A crippled C-47 transport crash-lands on a remote Pacific island. For the Marines aboard, World War II becomes smaller but no less deadly. The atoll is held by a Japanese platoon, also cut off from its command.Debuting director Frank Sinatra stars in this suspenseful war saga, joined by Clint Walker, Tony Bill and Olympic champion Rafer Johnson. After initial bullet-laced confrontations, the Japan
Age restriction: NR (Not Rated)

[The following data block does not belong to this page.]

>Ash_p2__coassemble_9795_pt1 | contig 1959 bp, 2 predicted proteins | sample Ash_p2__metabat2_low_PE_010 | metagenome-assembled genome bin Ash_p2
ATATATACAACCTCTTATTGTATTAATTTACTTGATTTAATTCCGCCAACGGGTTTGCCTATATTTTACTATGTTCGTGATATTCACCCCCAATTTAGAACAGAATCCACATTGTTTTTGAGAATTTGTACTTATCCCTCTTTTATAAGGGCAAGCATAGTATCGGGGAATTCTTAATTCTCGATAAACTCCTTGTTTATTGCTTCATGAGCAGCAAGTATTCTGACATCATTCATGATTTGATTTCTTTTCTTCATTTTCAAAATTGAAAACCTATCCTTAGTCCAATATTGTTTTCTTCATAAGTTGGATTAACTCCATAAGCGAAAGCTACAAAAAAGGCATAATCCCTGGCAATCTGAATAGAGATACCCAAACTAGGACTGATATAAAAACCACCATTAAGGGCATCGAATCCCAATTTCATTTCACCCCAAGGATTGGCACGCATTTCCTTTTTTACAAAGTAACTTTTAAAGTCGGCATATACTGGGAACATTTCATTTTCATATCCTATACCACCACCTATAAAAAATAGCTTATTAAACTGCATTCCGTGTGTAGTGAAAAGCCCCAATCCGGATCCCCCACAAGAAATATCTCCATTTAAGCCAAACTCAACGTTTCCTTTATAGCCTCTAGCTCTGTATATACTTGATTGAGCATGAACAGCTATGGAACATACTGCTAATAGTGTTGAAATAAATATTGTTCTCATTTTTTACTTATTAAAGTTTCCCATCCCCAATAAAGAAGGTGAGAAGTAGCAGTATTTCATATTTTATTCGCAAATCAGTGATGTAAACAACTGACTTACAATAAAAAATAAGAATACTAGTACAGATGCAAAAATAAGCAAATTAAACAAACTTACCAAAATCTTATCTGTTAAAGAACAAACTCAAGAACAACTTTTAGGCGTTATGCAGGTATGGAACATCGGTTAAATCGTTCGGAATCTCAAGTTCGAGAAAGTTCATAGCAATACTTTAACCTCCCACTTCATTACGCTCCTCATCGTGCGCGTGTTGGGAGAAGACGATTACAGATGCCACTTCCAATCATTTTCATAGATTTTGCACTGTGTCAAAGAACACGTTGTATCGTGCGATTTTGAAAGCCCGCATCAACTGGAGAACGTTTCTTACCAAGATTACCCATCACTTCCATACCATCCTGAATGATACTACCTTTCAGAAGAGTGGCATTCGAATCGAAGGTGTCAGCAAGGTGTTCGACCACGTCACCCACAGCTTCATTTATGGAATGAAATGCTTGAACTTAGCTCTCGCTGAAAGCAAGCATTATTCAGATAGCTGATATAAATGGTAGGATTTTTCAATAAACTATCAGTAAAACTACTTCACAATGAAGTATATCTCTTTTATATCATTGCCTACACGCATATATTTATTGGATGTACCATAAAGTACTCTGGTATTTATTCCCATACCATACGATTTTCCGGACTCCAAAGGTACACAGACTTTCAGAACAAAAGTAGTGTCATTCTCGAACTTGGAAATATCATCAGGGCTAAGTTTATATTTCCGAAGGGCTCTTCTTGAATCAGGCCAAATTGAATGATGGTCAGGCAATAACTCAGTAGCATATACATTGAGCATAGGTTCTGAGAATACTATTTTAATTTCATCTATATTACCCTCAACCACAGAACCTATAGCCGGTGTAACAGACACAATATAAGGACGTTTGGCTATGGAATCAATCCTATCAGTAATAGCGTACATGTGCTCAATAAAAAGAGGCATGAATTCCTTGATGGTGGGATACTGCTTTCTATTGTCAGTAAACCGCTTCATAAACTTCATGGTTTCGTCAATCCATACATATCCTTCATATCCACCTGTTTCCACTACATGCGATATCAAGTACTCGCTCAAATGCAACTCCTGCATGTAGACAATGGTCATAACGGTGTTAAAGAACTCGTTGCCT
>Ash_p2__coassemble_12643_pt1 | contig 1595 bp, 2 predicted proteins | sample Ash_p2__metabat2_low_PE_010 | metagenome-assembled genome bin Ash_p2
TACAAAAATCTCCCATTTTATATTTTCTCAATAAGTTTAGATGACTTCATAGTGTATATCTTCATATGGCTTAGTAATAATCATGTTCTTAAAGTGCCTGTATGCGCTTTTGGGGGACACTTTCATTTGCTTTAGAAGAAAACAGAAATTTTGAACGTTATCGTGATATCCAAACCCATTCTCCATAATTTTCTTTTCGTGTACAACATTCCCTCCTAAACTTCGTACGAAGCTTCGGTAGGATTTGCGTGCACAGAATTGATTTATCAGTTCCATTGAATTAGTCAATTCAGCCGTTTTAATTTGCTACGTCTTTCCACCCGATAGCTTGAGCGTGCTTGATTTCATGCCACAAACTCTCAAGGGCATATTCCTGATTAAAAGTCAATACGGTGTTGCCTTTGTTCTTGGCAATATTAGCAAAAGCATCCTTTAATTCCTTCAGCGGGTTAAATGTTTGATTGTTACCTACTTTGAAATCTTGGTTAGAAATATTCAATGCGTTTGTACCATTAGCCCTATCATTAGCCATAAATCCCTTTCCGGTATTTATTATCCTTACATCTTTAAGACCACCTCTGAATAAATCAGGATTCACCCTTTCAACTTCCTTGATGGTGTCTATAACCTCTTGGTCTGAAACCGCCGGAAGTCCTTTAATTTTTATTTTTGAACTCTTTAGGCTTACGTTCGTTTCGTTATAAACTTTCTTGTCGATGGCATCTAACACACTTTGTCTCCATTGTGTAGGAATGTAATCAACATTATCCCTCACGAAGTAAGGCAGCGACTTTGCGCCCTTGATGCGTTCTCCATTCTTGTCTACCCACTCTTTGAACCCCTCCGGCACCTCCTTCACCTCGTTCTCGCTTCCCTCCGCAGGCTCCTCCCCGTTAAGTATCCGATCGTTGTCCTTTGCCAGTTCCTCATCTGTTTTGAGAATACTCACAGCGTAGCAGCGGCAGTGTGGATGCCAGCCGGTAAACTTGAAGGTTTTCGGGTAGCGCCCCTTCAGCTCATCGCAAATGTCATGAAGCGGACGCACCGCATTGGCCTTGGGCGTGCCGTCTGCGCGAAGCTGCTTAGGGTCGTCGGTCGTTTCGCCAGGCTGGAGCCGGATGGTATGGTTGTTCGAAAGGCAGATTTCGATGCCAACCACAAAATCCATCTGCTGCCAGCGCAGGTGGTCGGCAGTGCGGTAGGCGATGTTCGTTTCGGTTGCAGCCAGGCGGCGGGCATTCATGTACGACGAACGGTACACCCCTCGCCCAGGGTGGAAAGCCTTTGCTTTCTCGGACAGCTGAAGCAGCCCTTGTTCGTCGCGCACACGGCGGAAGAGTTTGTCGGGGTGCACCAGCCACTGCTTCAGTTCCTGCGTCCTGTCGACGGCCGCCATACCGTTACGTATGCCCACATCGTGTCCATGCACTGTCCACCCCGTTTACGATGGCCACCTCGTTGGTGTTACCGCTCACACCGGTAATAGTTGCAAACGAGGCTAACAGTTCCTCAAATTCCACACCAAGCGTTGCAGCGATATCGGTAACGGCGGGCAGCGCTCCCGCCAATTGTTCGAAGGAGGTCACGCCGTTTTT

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A crippled C-47 transport crash-lands on a remote Pacific island. For the Marines aboard, World War II becomes smaller but no less deadly. The atoll is held by a Japanese platoon, also cut off from its command. Debuting director Frank Sinatra stars in this suspenseful war saga, joined by Clint Walker, Tony Bill and Olympic champion Rafer Johnson. After initial bullet-laced confrontations, the Japanese leader (Tatsuya Mihashi) offers to swap water for the aid of Pharmacist Mate Maloney (Sinatra), whom he’s mistaken for a doctor. When Maloney amputates the leg of a Japanese soldier and saves his life, peace results. But can it last? There are two sides to every war. None but the Brave skillfully shows the heroism of both. Frank Sinatra had a strong movie career for years, but he only directed one film: None but the Brave, a 1965 anti-war picture that turns out to be much more interesting and compelling than its reputation would suggest. On a remote Pacific island, a plane carrying U.S. Marines crash-lands, setting up a tense stand-off with the overlooked Japanese contingent already there. The two sides mirror each other, and eventually a nervous truce takes place. There are many unexpected choices here, including Sinatra's casting of himself as merely part of the ensemble, a weary pharmacist's mate who--in the film's most riveting sequence--must perform an amputation. The movie's narrated by the Japanese commander (Tatsuya Mihashi), and the Japanese actually speak their own language (well, except for the narration) instead of accented Hollywood English. Sinatra's good in it, and so is TV star Clint Walker, a big he-man with a quite approach. (Tommy Sands, then Sinatra's son-in-law, gives a broad but amusing performance as a nerdy by-the-book officer.) The film bears the influence of Bridge on the River Kwai with a little Mister Roberts thrown in, but it has a bitterness about war that goes all the way through to the forceful final title, a reflection of Sinatra's liberal views at the time. Clint Eastwood got a lot of credit for making two films that showed WWII from the American and the Japanese sides, Flags of Our Fathers and Letters from Iwo Jima, but in a way Sinatra had already done it, and in one movie. It's not a major film, but an honorable effort, and it predates the rash of anti-war counterculture movies by a few years. --Robert Horton